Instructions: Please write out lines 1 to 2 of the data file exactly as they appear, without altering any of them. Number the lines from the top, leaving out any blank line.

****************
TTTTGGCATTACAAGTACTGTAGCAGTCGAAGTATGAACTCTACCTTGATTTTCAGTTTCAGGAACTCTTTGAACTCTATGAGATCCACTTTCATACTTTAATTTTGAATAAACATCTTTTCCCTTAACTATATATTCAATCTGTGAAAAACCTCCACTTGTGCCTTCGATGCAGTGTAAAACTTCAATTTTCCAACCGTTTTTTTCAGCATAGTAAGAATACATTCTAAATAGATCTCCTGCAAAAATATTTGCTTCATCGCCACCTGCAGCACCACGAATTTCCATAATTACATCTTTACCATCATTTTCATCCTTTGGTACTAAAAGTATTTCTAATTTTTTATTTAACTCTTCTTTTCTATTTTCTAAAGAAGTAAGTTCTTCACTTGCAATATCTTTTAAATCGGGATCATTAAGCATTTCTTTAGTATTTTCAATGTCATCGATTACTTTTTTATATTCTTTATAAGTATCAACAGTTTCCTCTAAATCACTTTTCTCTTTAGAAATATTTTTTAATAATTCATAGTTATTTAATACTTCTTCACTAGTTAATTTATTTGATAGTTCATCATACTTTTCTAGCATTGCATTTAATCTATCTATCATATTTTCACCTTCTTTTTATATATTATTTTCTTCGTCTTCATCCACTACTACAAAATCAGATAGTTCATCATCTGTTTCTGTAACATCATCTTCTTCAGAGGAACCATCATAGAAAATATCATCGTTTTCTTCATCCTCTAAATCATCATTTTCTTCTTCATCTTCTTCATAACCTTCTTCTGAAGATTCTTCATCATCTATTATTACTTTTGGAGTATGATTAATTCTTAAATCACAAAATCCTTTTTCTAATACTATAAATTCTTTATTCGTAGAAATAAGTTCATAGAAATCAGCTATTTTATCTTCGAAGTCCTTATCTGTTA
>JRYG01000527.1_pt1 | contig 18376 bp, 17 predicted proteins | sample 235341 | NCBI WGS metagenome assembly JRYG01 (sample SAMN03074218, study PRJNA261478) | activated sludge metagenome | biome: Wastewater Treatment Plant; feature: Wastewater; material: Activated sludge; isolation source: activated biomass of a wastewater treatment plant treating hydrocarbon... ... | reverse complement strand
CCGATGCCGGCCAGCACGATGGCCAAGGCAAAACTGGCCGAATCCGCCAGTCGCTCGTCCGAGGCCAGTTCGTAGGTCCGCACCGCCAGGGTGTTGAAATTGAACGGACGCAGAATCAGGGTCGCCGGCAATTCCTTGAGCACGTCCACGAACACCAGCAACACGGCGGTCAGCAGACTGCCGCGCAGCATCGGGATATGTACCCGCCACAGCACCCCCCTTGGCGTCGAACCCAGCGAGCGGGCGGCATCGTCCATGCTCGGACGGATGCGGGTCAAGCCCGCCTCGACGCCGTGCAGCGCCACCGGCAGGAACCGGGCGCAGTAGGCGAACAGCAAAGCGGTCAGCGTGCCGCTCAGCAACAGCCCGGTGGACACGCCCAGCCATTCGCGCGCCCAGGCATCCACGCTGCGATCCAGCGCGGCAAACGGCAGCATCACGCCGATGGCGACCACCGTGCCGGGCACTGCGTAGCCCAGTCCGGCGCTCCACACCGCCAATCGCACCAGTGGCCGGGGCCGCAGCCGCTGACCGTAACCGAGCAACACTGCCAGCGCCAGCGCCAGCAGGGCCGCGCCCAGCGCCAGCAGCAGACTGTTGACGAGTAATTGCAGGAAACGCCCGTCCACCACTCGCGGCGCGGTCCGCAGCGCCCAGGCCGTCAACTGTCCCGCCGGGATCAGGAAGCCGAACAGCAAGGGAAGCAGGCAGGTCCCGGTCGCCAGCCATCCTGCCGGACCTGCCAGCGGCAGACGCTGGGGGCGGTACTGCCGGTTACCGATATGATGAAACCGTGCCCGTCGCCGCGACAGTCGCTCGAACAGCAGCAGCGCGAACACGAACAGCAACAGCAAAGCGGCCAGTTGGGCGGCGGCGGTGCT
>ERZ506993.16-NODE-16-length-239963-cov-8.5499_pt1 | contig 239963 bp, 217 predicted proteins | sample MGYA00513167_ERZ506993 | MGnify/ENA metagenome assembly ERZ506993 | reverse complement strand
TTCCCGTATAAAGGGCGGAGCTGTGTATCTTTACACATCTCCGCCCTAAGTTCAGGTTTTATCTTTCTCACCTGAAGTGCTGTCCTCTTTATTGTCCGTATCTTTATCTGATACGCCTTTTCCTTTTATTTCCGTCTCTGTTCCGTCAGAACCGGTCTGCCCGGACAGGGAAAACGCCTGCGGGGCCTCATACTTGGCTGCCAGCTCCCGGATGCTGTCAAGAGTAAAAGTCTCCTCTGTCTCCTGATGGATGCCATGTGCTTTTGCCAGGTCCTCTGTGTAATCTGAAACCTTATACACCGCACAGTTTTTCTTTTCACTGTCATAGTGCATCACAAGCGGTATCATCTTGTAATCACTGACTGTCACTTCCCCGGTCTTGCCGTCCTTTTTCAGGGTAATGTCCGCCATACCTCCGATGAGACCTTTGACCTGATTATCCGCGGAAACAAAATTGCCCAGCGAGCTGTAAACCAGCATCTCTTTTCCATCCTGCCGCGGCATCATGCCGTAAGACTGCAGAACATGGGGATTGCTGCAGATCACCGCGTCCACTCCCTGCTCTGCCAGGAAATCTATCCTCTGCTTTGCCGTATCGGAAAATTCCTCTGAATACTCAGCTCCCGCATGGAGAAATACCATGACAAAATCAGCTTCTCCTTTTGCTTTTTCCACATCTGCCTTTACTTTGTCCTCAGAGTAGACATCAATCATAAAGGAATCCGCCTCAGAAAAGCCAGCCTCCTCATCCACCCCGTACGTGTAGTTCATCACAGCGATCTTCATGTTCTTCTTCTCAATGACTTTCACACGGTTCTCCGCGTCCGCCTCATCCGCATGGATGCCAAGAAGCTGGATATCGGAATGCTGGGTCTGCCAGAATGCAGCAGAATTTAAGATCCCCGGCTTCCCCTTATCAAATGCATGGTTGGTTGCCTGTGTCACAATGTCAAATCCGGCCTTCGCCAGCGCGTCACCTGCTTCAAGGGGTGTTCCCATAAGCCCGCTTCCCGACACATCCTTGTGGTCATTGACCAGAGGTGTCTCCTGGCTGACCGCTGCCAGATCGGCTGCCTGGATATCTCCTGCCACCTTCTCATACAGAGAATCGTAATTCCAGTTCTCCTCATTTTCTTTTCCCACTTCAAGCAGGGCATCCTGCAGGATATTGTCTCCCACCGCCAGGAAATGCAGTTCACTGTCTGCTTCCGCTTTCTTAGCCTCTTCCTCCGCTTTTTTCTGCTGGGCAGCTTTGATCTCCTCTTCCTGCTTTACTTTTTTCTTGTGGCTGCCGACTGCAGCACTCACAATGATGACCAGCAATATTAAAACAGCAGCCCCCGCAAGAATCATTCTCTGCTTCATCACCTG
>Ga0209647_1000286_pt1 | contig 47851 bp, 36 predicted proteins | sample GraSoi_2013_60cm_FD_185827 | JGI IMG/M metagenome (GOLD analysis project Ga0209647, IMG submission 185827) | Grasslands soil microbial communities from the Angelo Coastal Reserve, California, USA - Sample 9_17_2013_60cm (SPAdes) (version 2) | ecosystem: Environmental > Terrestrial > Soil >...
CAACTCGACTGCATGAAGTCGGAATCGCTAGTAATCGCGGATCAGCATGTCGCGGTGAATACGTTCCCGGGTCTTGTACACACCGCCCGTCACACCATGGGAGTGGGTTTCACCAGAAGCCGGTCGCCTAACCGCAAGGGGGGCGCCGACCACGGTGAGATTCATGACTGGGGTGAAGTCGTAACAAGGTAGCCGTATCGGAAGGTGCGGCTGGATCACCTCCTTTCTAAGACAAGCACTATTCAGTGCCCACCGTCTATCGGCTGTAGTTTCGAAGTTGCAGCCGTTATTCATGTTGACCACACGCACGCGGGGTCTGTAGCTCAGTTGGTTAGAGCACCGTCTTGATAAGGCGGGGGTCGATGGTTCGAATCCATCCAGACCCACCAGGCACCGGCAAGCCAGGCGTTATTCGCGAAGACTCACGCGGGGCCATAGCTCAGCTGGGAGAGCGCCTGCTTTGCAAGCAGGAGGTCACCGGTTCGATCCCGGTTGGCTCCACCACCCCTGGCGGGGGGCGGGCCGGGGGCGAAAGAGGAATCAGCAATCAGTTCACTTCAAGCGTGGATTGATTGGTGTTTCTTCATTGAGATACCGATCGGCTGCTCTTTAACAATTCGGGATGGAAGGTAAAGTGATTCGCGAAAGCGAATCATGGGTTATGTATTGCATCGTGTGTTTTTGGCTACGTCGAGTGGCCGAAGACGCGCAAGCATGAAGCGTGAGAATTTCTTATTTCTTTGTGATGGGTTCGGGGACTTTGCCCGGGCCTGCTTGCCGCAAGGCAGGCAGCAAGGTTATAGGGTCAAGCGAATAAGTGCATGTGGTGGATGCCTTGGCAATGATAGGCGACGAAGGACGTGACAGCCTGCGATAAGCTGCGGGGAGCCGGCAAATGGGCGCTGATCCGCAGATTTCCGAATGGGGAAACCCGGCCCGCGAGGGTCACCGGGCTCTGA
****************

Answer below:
TTTTGGCATTACAAGTACTGTAGCAGTCGAAGTATGAACTCTACCTTGATTTTCAGTTTCAGGAACTCTTTGAACTCTATGAGATCCACTTTCATACTTTAATTTTGAATAAACATCTTTTCCCTTAACTATATATTCAATCTGTGAAAAACCTCCACTTGTGCCTTCGATGCAGTGTAAAACTTCAATTTTCCAACCGTTTTTTTCAGCATAGTAAGAATACATTCTAAATAGATCTCCTGCAAAAATATTTGCTTCATCGCCACCTGCAGCACCACGAATTTCCATAATTACATCTTTACCATCATTTTCATCCTTTGGTACTAAAAGTATTTCTAATTTTTTATTTAACTCTTCTTTTCTATTTTCTAAAGAAGTAAGTTCTTCACTTGCAATATCTTTTAAATCGGGATCATTAAGCATTTCTTTAGTATTTTCAATGTCATCGATTACTTTTTTATATTCTTTATAAGTATCAACAGTTTCCTCTAAATCACTTTTCTCTTTAGAAATATTTTTTAATAATTCATAGTTATTTAATACTTCTTCACTAGTTAATTTATTTGATAGTTCATCATACTTTTCTAGCATTGCATTTAATCTATCTATCATATTTTCACCTTCTTTTTATATATTATTTTCTTCGTCTTCATCCACTACTACAAAATCAGATAGTTCATCATCTGTTTCTGTAACATCATCTTCTTCAGAGGAACCATCATAGAAAATATCATCGTTTTCTTCATCCTCTAAATCATCATTTTCTTCTTCATCTTCTTCATAACCTTCTTCTGAAGATTCTTCATCATCTATTATTACTTTTGGAGTATGATTAATTCTTAAATCACAAAATCCTTTTTCTAATACTATAAATTCTTTATTCGTAGAAATAAGTTCATAGAAATCAGCTATTTTATCTTCGAAGTCCTTATCTGTTA
>JRYG01000527.1_pt1 | contig 18376 bp, 17 predicted proteins | sample 235341 | NCBI WGS metagenome assembly JRYG01 (sample SAMN03074218, study PRJNA261478) | activated sludge metagenome | biome: Wastewater Treatment Plant; feature: Wastewater; material: Activated sludge; isolation source: activated biomass of a wastewater treatment plant treating hydrocarbon... ... | reverse complement strand